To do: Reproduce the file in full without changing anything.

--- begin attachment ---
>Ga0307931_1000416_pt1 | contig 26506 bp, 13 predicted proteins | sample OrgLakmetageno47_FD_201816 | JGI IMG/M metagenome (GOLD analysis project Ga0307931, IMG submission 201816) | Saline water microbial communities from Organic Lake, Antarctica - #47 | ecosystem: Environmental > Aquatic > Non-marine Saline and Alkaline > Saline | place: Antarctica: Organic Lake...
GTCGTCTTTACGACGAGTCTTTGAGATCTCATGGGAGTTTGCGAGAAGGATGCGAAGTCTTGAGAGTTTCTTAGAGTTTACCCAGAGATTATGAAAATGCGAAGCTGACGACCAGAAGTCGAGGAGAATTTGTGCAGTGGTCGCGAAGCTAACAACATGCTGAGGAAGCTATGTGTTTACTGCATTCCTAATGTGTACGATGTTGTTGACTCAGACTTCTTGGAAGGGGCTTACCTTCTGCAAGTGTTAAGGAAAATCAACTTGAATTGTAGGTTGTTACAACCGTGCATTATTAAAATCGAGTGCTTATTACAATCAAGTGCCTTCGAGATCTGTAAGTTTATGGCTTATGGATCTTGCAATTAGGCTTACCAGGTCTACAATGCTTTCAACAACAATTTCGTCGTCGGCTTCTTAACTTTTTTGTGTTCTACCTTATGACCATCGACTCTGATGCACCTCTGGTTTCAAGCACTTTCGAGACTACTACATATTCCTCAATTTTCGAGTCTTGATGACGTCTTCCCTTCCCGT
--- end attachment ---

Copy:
>Ga0307931_1000416_pt1 | contig 26506 bp, 13 predicted proteins | sample OrgLakmetageno47_FD_201816 | JGI IMG/M metagenome (GOLD analysis project Ga0307931, IMG submission 201816) | Saline water microbial communities from Organic Lake, Antarctica - #47 | ecosystem: Environmental > Aquatic > Non-marine Saline and Alkaline > Saline | place: Antarctica: Organic Lake...
GTCGTCTTTACGACGAGTCTTTGAGATCTCATGGGAGTTTGCGAGAAGGATGCGAAGTCTTGAGAGTTTCTTAGAGTTTACCCAGAGATTATGAAAATGCGAAGCTGACGACCAGAAGTCGAGGAGAATTTGTGCAGTGGTCGCGAAGCTAACAACATGCTGAGGAAGCTATGTGTTTACTGCATTCCTAATGTGTACGATGTTGTTGACTCAGACTTCTTGGAAGGGGCTTACCTTCTGCAAGTGTTAAGGAAAATCAACTTGAATTGTAGGTTGTTACAACCGTGCATTATTAAAATCGAGTGCTTATTACAATCAAGTGCCTTCGAGATCTGTAAGTTTATGGCTTATGGATCTTGCAATTAGGCTTACCAGGTCTACAATGCTTTCAACAACAATTTCGTCGTCGGCTTCTTAACTTTTTTGTGTTCTACCTTATGACCATCGACTCTGATGCACCTCTGGTTTCAAGCACTTTCGAGACTACTACATATTCCTCAATTTTCGAGTCTTGATGACGTCTTCCCTTCCCGT